Due to the observed motor incoordination, the patient underwent a neurological evaluation that showed a unilateral lack of coordination of the right arm movements, such as dysmetria.

A CT brain scan (Figure 1) showed dilated left temporal horn, posterior horn of the left lateral ventricle with possible ex-vacuo ventricular dilatation origin. The patient was referred to neurological hospitalization but he refused the treatment plan.

A Rasmussen’s encephalitis (RE) was hypothesized for this case. Rasmussen was first described as a progressive epileptic disorder in children, due to chronic unilateral encephalitis3 . It is now well recognized that RE has also an adult-onset4. It is characterized by unilateral hemispheric atrophy, drug-resistant focal epilepsy, and progressive neurological deficits5. In some cases, severe violent behavior might be also related to brain alterations due to encephalitis6.

Relating to the reported BPD diagnosis, we might rather suppose that the psychiatric symptoms described here are part of an epileptoid personality, which includes a pervasive pattern of instability of interpersonal relationships, self-image and affects, irritability, selfishness, marked impulsivity with explosive behavior7.

These observations underline the challenge of evaluating psychomotor agitation in the ED when both neurological and psychiatric presentations are interrelated, considering the necessity for a prompt differential diagnosis and treatment, and the severe discomfort experienced by the patient. Of primary importance is the role of the liaison psychiatrist who cooperates with the ED healthcare team in the case management. The psychiatrist has to choose an adequate treatment strategy aiming at reducing the risks related to psychomotor agitation and allowing the patient to undergo the necessary instrumental diagnostic procedures.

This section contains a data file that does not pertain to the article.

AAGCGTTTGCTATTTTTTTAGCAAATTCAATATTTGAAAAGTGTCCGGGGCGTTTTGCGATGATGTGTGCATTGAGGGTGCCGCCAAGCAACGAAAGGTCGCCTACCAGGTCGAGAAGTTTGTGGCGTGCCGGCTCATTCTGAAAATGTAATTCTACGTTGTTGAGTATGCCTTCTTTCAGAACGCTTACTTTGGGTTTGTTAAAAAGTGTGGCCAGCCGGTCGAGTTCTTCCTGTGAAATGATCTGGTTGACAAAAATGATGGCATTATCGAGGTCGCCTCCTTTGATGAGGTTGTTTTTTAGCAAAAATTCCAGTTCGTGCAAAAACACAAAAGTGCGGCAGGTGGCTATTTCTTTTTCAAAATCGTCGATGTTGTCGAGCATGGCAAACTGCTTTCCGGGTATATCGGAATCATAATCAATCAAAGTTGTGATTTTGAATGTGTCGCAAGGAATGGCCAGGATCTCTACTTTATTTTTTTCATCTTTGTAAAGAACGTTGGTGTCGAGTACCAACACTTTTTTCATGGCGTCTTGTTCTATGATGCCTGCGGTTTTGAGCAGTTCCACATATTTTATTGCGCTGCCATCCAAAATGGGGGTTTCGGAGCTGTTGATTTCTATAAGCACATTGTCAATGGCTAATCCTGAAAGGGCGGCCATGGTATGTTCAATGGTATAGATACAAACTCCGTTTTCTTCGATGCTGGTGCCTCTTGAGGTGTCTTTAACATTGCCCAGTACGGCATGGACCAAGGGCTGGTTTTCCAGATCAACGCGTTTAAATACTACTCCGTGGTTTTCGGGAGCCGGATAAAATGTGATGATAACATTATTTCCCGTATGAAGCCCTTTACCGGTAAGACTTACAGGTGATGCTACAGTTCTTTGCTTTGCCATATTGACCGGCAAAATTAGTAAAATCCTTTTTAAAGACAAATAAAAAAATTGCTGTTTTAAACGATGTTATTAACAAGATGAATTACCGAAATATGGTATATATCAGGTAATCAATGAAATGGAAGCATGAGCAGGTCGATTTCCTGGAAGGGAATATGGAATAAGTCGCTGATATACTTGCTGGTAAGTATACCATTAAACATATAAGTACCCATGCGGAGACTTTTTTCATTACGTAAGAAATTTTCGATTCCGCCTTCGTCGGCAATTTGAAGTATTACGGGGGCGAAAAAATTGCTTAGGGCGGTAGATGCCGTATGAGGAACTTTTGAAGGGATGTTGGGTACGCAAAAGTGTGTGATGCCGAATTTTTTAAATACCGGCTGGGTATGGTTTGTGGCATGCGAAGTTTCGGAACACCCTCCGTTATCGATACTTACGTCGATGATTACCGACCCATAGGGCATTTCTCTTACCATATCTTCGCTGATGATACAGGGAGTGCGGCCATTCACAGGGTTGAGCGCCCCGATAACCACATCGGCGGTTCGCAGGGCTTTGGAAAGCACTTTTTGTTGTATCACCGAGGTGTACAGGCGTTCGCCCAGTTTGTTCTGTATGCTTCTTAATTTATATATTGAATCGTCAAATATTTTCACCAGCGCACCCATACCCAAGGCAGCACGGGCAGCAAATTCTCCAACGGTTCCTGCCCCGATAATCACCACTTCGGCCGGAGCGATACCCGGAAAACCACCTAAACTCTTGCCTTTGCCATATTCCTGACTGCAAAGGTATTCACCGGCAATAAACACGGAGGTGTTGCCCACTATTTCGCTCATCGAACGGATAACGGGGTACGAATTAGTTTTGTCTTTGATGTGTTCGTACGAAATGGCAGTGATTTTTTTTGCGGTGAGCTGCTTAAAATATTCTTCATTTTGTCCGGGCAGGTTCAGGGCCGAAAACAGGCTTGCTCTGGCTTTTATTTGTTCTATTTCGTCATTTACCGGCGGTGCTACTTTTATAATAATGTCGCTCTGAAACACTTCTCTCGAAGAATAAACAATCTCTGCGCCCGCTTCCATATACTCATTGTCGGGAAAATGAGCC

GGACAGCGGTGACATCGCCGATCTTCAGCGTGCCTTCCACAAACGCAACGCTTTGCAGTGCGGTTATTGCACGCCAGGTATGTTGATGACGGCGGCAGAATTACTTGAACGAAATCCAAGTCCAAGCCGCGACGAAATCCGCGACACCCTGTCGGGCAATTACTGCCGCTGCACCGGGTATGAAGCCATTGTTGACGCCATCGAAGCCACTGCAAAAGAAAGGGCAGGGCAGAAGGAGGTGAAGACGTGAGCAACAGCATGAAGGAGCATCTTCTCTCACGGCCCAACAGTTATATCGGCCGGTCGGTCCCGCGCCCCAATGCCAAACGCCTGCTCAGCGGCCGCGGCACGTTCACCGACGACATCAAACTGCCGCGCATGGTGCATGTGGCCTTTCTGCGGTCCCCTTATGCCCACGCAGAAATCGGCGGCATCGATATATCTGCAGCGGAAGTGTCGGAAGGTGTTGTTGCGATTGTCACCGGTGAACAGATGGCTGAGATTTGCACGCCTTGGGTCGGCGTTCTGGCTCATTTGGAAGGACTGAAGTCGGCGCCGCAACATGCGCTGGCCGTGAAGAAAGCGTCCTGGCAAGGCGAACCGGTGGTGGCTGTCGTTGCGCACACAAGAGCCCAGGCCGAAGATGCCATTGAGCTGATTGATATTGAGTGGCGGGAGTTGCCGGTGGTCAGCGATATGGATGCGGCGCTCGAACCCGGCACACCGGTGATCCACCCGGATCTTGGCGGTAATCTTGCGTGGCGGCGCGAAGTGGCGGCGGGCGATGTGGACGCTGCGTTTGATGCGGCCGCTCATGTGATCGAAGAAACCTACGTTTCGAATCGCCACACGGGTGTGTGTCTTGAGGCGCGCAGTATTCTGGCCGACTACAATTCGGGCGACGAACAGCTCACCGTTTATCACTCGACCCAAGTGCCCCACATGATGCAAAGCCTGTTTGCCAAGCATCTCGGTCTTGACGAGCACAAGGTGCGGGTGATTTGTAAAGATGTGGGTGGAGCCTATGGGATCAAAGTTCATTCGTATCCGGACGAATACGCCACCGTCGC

Acknowledgments: we thank the patient for his collaboration.

Declaration of interest: Noone of the authors declares to have any potential conflicts of interest for this case report. No funds have been received for this work.

Contributors: FdM: acquisition of data, article preparation, discussion; AT: acquisition of data, drafting the article; GDL: revision; CN and AS: final approval.


1. New A, Tucci VT, Rios J. A Modern Day Fight Club? The Stabilization and Management of Acutely Agitated Patients in the Emergency Department. Psych Clin North Am 2017; 40: 397-410.

2. Vieta E, Garriga M, Cardete L,et al.. Protocol for the management of psychiatric patients with psychomotor agitation. BMC Psychiatry 2017; 17: 328.

3. Rasmussen T, Olszewski J, Lloydsmith D. Focal seizures due to chronic localized encephalitis. Neurology 1958; 8: 435-45.

4. Villani F, Pincherle A, Antozzi C, et al. Adult-onset Rasmussen’s encephalitis: anatomical-electrographic-clinical features of 7 Italian cases. Epilepsia 2006; 47(Suppl 5): 41-6.

5. Casciato S, Di Bonaventura C, Fattouch J, et al. Extrarolandic electroclinical findings in the evolution of adult-onset Rasmussen’s encephalitis. Epilepsy Behav 2013; 28: 467-73.

6. Restrepo-Martinez M, Ramirez-Bermudez J, Bayliss L, Espinola-Nadurille M.. Characterisation and outcome of neuropsychiatric symptoms in patients with anti-NMDAR encephalitis. Acta Neuropsychiatr 2020; 32: 92-8.

7. Tsopelas ND, Saintfort R, Fricchione GL. The relationship of psychiatric illnesses and seizures. Curr Psychiatry Rep 2001; 3: 235-42.